Blood Pressure Monitor
This monitor belongs to XIAOMI, it not only needs to function as the traditional monitor (measure blood pressure) but also fits Xiaomi's modern design principles (simple and user-friendly).
I served as the product designer and was responsible for the whole research and testing. The design was mostly finished by myself with some help from visual designer Weiyi. Other team members included 1 VP who was in charged of the project, 7 software engineers, and a hardware engineer team.
Conducted 300+ interviews by observing usage scenarios.
Crafted wireframes and flow diagrams, and re-designed the existing UI.
Conducted 50+ in-person and 30+ remote usability tests.
I attended the World Hypertension Day fair to observe how people used our products in person. In this event, I observed 300+ people using our monitors and got some useful design ideas.
Besides the on-site research above, I also visited 10+ of our real users, interviewed their user scenarios, usage process, and problems they got, for the first time to understand and to learn their pain points.
To summarize the research results above, I listed the key points of all problems below for further design.
People care about the blood pressure results "normal or not" much more than the pressure numbers.
People expect more functions on this "smart" monitor, compared with other traditional monitors.
People care about the whole user experience in the real world and not only the interface, especially for this hardware product.
I also tracked and analyzed the usage data to support my design. For example, this product was designed for two different people to test their blood pressure under their own account, so there are two buttons on the machine. Our team thought about changing two test buttons to one to simplify the design and reduce confusion. However, the data showed 50.5% of users used 2 buttons almost equally, up to 98.5% of users used 2 buttons to test for different people.
In this SPRINT, we organized the research and problems above, made a bunch of brainstorms and wireframes, and finally got the solutions below for each problem.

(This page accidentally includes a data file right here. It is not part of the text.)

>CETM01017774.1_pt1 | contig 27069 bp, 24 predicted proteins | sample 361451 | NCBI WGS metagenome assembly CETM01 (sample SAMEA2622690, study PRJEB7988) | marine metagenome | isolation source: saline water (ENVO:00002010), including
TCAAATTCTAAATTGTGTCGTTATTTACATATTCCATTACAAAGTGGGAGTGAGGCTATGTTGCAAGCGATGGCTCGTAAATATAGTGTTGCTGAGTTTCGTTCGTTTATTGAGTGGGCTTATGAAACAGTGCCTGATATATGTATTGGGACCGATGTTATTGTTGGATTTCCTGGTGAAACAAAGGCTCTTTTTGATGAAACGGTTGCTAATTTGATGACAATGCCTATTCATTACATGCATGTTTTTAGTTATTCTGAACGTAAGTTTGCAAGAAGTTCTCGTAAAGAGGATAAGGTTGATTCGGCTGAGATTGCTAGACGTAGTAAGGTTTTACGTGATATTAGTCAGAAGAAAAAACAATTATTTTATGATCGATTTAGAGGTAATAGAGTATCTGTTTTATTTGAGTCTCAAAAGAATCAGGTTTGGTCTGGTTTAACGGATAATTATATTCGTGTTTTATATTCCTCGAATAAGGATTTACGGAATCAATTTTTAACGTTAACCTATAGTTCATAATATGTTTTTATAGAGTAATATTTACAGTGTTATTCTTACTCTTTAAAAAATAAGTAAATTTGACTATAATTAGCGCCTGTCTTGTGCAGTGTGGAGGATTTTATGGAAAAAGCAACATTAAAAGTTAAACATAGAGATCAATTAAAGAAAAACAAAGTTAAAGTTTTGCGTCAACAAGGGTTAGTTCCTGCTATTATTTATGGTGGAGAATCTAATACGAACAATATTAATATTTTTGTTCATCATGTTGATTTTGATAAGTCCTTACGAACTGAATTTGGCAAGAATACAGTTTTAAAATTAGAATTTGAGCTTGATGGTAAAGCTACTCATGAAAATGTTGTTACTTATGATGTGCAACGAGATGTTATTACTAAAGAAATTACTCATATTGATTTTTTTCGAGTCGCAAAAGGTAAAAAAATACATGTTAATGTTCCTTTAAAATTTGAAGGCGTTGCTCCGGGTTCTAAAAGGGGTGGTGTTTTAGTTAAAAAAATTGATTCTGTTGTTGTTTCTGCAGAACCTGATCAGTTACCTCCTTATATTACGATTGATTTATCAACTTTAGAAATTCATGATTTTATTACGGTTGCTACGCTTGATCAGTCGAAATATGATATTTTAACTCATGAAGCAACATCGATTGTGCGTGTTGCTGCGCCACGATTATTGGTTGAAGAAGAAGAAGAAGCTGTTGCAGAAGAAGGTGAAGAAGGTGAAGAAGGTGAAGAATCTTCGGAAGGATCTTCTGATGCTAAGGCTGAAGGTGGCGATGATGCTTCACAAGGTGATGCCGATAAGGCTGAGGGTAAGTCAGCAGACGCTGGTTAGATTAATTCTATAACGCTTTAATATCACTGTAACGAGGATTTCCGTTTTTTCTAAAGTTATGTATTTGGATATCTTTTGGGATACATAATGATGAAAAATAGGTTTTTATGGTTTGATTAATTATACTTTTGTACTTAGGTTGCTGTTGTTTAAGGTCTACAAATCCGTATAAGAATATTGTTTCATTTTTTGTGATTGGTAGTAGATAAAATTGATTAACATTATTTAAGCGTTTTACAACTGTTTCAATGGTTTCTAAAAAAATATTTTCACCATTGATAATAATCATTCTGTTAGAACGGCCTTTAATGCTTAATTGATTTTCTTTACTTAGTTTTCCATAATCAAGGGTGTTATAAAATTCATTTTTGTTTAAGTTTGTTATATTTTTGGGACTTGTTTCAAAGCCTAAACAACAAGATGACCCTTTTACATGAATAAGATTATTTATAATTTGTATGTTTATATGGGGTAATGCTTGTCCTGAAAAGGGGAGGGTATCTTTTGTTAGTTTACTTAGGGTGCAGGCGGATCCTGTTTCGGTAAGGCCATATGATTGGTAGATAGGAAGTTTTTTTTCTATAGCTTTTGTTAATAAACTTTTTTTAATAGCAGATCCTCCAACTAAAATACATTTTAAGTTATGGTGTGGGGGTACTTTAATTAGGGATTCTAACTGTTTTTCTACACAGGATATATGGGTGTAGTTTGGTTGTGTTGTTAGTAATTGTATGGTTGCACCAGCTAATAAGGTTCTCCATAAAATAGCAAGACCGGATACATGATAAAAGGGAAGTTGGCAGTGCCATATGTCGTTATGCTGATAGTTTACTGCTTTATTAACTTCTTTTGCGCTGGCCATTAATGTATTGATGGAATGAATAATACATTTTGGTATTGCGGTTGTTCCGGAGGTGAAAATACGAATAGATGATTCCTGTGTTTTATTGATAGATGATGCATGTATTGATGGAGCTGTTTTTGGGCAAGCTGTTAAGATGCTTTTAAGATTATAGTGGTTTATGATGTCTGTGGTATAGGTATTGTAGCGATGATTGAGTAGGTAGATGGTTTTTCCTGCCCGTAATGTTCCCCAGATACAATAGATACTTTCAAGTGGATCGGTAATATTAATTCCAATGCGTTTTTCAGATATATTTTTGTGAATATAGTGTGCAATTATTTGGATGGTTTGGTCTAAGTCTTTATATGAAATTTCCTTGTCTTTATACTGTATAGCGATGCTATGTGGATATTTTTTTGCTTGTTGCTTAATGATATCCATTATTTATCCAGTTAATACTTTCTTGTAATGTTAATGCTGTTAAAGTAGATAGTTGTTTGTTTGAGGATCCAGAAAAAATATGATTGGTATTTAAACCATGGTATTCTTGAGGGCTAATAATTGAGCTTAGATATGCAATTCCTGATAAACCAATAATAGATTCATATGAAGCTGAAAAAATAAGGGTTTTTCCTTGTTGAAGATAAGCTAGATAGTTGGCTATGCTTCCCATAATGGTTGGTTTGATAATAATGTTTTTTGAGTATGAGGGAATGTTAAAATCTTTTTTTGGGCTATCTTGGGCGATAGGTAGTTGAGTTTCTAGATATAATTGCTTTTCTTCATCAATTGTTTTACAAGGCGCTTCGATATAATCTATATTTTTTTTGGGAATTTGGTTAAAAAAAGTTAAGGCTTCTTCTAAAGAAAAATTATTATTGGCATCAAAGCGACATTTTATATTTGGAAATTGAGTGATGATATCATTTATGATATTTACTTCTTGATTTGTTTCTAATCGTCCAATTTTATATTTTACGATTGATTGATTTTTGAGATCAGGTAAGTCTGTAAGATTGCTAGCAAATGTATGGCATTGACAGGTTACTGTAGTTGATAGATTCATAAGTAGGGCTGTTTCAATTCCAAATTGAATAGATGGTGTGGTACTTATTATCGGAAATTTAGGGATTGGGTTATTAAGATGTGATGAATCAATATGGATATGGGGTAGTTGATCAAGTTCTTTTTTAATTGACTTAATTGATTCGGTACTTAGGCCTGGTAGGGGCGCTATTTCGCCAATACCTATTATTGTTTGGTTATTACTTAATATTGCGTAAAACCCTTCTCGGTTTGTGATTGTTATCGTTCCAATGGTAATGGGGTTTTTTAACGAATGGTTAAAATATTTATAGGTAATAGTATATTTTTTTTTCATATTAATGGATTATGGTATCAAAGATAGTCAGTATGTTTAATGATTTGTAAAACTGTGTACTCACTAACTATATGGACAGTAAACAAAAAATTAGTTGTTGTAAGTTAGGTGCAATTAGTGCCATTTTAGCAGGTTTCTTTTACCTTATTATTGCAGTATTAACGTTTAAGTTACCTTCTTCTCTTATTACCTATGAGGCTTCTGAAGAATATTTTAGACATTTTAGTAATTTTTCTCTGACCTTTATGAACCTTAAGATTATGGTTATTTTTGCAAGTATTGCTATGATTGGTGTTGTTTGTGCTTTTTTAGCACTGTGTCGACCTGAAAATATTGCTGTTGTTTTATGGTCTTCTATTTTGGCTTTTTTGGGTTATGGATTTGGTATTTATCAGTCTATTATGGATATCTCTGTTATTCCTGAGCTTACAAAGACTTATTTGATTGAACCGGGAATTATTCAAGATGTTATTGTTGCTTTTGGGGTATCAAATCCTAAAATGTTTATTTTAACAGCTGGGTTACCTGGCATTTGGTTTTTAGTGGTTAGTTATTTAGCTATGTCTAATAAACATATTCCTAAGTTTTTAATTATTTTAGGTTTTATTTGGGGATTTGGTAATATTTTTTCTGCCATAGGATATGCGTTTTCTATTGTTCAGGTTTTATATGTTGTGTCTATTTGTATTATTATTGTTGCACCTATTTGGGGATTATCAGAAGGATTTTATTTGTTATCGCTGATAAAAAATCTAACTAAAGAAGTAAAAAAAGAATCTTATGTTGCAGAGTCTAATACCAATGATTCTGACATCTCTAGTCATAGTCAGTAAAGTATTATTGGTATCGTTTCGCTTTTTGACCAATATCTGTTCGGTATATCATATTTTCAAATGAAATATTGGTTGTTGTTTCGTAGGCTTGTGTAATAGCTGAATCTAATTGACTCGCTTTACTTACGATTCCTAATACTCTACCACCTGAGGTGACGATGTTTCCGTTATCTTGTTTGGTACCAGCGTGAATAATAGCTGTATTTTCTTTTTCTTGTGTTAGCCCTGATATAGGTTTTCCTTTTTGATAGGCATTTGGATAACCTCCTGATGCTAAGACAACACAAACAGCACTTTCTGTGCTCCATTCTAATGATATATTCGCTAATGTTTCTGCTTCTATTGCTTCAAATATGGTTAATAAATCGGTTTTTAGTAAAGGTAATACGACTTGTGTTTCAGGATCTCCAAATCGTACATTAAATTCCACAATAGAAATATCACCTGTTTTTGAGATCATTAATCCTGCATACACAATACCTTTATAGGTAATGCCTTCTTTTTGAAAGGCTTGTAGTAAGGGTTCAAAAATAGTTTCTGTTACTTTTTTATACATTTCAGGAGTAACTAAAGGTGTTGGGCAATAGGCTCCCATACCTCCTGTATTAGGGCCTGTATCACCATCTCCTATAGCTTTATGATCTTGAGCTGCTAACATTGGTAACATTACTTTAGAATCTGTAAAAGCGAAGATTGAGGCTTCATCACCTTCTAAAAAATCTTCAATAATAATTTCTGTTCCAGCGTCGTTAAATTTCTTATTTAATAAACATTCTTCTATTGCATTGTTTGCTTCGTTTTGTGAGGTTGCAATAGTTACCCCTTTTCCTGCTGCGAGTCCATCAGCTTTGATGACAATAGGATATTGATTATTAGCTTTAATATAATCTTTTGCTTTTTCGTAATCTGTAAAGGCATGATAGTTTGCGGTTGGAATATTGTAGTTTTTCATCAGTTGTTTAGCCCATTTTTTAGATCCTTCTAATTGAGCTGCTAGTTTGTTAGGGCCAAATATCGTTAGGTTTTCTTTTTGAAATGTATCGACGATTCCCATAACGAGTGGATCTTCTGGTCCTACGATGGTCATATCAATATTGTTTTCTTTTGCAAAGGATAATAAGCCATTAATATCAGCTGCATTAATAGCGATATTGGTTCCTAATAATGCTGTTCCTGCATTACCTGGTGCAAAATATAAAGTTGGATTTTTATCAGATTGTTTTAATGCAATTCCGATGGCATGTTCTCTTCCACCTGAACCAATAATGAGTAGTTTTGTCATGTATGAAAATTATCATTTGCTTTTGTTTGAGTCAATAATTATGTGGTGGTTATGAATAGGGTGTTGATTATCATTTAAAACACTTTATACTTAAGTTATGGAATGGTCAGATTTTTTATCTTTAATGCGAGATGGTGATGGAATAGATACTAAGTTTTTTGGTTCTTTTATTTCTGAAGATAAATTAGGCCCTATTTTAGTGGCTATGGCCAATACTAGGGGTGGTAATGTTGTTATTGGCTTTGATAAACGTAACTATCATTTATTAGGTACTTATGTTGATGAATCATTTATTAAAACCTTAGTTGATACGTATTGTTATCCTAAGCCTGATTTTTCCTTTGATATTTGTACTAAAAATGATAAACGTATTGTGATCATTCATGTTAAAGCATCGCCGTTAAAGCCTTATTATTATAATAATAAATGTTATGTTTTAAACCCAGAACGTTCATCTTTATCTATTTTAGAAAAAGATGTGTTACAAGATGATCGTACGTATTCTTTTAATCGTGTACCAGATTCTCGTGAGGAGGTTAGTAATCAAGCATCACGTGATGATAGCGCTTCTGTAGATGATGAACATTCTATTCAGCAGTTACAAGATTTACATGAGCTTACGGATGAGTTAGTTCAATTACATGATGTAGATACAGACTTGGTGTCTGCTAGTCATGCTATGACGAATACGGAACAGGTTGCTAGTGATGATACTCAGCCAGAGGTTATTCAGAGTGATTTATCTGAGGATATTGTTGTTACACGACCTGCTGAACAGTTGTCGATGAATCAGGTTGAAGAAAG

1. Intuitive color scales instead of numbers
To solve problem 1: People care about the blood pressure results 'normal or not' much more than the pressure numbers. I re-designed the interface on the monitor and the voice broadcast contents. The challenge of this design was to make everything as simple as it can be. I added the measurement level results (information about "normal or not"), and used different colors to distinguish them. Also, I made the same change to voice broadcast design, to announce the "normal or not" result first before the pressure value announcement.
2. Usage process subdivision
To solve problem 2: People expect more functions on this "smart" monitor, compared with other traditional monitors. I studied deeply the whole usage process and user scenarios, and separated the process into 3 steps: before the test, during the test, and after the test.
2.1 Temperature tips before the test
Based on the interviews with users, patients with high blood pressure are often measured before they go out. So I added some information about local weather at the 'before step'.
2.2 Real-time wave during the test
I also did some detailed design, such as the left picture, I added the real test waves and let the heart icon beat during the test. This would help the users feel the machine is working during their measurement.
2.3 Clear announcement during the test
As I mentioned in solution 1, I highlighted the blood pressure results 'normal or not' instead of the pressure numbers.
2.4 Comparision between the tests
The newest result was compared with the previous one in the same account.
2.5 Tips for users after the test
As mentioned in 2.1, patients with high blood pressure often measured before they go out. So I added some health reminders and suggestions. These functions were designed after several meetings with the engineering groups (hardware and software groups), and this is the effort of the whole team.
3. Decrease the noise to avoid potential dangers
To solve problem 3: People care about the whole user experience in the real world not only the interface. I studied the pain points of most blood pressure monitors, lots of people complained about the loud machine noise made by the monitors during tests, which is especially dangerous for users who are at high risk of blood clotting. Our team made effort to reduce the machine noise during the test, which is a very considerable improvement on experience design.
I conducted 50+ in-person usability tests and 30+ remote usability tests. And got some positive feedback:
'The result is more clear.' --Jun
'Straight results of blood pressure level is exactly what I want.' --Rende
'The soft noise during the machine working made me felt I am gently treated.' --Hongyin
Design on other platform
Iteration is a necessary procedure. It was the main part of my daily works. I did lots of revisions to the app. This app is attached in Mi Home (similar to Alexa). I kept thinking about what this app could offer, besides what users got on the machine.
The answer I got from the user interview was "a notebook". For people who care about their blood pressure and health situation, 50% of them do write down their test results. I try to design a clear and useful "notebook" for our users.
An overview list of one user's blood pressure test results, this list can help the users track their blood pressure easier.
Based on the blood pressure range, I adjusted the line chart range to show the trend of blood pressure more clearly. And I selected some important indexes to follow the line chart.